By the Shores of Silver Lake (Little House) by Laura Ingalls Wilder accounts the Ingalls family adventures in a railroad camp.
Every book in the Little House on the Prairie series will capture the imagination of elementary, tween and teens. They tell of a slice of American history and bring it to live.
In this book, every member of the family, except Laura and Pa, contracts scarlet fever. Eventually, Ma, Mary, Carrie and Grace are on the mend.
Unfortunately, the fever leaves Mary sightless. In addition, Pa Ingalls has financial woes and has worries about how he will be able to pay the medical bills?
Laura is saddened because her loyal, trustworthy and dependable dog Jack is showing signs of aging and pain.
Out of the clear blue they receive an unexpected visitor. It is Aunt Docia, and she offers Pa employment. The wages will be fifty dollars a month!
BUT – it requires a move!
Although Ma is not thrilled with the thought of moving she acknowledges the prospect of the opportunity. Consequently, the Ingalls family move from the house on the Banks of Plum Creek.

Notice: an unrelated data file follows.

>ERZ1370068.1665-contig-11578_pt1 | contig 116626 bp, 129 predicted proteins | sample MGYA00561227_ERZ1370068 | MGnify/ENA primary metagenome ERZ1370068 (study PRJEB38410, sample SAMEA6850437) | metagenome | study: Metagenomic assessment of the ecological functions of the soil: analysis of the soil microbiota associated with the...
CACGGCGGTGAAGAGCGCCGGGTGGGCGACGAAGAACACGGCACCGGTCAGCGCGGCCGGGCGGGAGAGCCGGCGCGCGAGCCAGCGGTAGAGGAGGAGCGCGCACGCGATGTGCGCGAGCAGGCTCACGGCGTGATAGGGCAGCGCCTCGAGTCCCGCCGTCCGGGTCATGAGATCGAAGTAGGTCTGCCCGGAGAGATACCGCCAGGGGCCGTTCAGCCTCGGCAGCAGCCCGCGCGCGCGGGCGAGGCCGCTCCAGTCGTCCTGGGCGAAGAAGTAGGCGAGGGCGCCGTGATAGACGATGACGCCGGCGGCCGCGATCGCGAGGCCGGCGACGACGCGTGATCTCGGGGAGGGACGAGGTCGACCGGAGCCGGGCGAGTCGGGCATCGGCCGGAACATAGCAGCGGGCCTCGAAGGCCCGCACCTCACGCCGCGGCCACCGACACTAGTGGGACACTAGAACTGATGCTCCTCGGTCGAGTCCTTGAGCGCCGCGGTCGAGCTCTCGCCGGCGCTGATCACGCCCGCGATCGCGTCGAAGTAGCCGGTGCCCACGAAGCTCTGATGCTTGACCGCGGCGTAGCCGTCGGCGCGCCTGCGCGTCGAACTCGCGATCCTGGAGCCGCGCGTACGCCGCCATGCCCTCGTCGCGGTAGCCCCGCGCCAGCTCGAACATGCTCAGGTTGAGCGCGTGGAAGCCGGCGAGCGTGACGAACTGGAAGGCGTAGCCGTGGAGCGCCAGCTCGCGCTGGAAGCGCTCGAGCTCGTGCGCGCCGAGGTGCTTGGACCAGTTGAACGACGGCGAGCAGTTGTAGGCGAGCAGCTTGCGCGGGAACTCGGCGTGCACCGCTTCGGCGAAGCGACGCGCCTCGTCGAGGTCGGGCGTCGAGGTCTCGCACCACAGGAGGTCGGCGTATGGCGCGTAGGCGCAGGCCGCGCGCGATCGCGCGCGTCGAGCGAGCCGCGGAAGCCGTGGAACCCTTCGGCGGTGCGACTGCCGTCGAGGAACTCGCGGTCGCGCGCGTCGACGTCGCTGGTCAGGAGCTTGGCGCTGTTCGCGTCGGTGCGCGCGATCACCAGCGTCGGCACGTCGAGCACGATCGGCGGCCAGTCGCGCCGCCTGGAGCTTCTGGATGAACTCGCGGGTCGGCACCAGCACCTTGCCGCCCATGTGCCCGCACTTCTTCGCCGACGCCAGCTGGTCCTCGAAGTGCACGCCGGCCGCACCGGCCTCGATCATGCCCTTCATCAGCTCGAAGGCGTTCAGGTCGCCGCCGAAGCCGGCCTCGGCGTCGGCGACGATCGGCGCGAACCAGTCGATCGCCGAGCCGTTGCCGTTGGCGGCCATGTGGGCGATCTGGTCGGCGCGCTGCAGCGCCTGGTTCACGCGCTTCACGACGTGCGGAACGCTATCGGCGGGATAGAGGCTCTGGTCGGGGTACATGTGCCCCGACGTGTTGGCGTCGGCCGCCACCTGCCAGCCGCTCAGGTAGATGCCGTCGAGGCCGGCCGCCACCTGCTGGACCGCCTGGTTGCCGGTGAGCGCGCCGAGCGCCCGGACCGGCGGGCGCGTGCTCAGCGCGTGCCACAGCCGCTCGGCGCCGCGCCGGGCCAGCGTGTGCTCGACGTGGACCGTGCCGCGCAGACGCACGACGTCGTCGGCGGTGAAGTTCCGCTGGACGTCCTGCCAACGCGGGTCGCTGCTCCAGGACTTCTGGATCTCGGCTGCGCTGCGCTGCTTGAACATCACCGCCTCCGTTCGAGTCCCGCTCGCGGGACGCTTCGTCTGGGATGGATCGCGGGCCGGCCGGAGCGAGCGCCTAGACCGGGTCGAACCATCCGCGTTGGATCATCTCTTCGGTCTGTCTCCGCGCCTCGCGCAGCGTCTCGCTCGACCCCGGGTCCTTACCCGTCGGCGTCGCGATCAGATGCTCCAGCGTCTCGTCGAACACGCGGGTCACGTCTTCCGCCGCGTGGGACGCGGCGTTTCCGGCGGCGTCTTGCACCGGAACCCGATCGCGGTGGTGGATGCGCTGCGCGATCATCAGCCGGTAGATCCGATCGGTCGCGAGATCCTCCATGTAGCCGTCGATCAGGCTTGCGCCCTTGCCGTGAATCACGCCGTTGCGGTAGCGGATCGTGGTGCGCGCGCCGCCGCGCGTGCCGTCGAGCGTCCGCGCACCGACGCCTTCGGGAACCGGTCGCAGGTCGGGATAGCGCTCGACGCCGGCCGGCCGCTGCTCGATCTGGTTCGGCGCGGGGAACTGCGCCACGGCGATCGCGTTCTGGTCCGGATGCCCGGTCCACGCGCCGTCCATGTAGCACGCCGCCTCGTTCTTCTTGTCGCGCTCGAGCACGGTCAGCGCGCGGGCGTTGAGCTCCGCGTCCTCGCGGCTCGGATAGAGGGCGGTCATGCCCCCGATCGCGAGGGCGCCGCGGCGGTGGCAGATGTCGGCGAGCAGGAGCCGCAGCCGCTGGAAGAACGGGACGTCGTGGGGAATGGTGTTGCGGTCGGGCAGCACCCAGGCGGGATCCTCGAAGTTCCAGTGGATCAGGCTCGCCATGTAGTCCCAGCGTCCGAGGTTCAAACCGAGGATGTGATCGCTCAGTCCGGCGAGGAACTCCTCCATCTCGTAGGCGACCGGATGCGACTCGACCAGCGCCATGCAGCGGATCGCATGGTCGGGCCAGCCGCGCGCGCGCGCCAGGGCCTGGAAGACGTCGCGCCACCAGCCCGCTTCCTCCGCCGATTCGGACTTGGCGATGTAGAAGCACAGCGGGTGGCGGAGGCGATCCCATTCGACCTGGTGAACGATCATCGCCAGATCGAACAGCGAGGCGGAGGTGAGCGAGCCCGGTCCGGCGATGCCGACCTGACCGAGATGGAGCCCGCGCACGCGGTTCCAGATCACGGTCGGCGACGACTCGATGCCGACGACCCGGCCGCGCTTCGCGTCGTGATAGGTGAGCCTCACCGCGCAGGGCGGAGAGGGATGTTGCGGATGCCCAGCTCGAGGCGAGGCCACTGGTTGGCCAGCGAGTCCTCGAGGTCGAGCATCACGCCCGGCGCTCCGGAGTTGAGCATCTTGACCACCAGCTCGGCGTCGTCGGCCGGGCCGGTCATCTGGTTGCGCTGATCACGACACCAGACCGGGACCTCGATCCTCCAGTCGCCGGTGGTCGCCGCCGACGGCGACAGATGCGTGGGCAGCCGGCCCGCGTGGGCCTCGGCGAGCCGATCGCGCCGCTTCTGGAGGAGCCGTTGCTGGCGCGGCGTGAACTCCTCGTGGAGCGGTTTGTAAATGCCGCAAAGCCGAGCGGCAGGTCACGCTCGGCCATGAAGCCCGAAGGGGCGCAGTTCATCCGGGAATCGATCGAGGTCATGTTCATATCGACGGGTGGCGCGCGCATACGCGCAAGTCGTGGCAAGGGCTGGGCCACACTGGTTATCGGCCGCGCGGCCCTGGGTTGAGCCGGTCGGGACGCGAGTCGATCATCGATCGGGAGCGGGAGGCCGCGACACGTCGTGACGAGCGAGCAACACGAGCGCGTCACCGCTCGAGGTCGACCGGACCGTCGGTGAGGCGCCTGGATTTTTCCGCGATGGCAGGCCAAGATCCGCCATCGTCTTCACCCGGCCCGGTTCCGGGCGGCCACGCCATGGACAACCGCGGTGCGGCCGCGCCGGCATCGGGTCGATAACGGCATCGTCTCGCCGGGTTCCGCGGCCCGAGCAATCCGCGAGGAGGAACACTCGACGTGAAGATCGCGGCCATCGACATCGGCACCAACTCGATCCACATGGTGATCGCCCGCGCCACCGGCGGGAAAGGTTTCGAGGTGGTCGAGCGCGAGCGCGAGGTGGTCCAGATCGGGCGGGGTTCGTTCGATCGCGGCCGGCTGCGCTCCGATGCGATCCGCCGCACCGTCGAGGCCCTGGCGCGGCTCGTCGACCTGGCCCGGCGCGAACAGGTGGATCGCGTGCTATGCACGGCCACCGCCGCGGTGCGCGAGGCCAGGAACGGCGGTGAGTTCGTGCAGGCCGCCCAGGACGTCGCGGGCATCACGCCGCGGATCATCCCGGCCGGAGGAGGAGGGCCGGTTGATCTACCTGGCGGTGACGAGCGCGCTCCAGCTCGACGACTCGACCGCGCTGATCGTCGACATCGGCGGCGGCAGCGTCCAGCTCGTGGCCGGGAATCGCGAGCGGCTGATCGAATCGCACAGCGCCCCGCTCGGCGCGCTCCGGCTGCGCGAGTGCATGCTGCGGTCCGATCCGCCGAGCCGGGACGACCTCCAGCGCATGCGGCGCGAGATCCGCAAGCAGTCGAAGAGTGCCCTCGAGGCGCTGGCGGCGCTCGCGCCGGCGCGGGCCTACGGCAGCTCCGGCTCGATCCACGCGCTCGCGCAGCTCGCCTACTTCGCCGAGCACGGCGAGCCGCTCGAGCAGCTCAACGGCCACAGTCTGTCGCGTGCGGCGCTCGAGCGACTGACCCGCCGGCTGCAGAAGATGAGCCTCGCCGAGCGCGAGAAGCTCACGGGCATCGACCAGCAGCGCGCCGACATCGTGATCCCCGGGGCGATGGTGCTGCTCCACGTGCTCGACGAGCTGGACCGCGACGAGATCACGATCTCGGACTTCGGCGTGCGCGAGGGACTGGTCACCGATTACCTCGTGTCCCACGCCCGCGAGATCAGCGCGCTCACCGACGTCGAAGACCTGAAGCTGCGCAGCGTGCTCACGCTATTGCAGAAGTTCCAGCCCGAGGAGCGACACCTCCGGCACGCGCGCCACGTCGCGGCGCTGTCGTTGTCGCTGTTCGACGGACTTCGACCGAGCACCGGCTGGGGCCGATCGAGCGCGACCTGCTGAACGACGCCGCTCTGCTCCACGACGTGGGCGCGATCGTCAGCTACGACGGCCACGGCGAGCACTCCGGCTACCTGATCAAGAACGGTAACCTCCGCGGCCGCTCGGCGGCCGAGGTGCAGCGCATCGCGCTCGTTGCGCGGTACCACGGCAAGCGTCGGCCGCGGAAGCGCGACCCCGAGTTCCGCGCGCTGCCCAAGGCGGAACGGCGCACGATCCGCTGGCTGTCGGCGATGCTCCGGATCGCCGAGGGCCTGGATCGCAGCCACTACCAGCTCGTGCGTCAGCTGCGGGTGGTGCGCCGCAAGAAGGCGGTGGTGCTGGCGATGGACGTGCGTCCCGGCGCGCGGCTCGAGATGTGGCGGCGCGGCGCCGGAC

This series by Laura Ingalls Wilder tells of life in the late 1800's. They allow us to look at the stories of pioneers; including the hardships and small joys that exist. No dull moments are in the series’ books.
By the Shores of Silver Lake continues the tradition.
Laura encounters an exciting train ride to the Dakota Territories. Later in the story, while in the railroad camp, she meets cousin Lena. She has met her match – they are both adventurers at heart.
Ready for any adventure, the two young girls camp outside and ride ponies bareback. They encounter horse thieves, camp riots and wild wolves. These happenings do little to quench their curiosity. They will be enjoyable for the reader of any age. True to pioneer life at the end of the day the family will gather to spend time together enjoying each other with song, dance and music.
By the Shores of Silver Lake will capture the fancy of elementary, tween and teen kids. The chapter book brings to life the times gone by, as we see the American past alive. Through Laura’s eyes modern children can understand the work and fortitude which was necessary in the people of those times as they built the great railroads which crisscross our nation to this day. Even young people had to help, they each had their own chores and work to do. Everyone helped.
Note: I read this series first in 1960 and have enjoyed having them on my personal book shelf.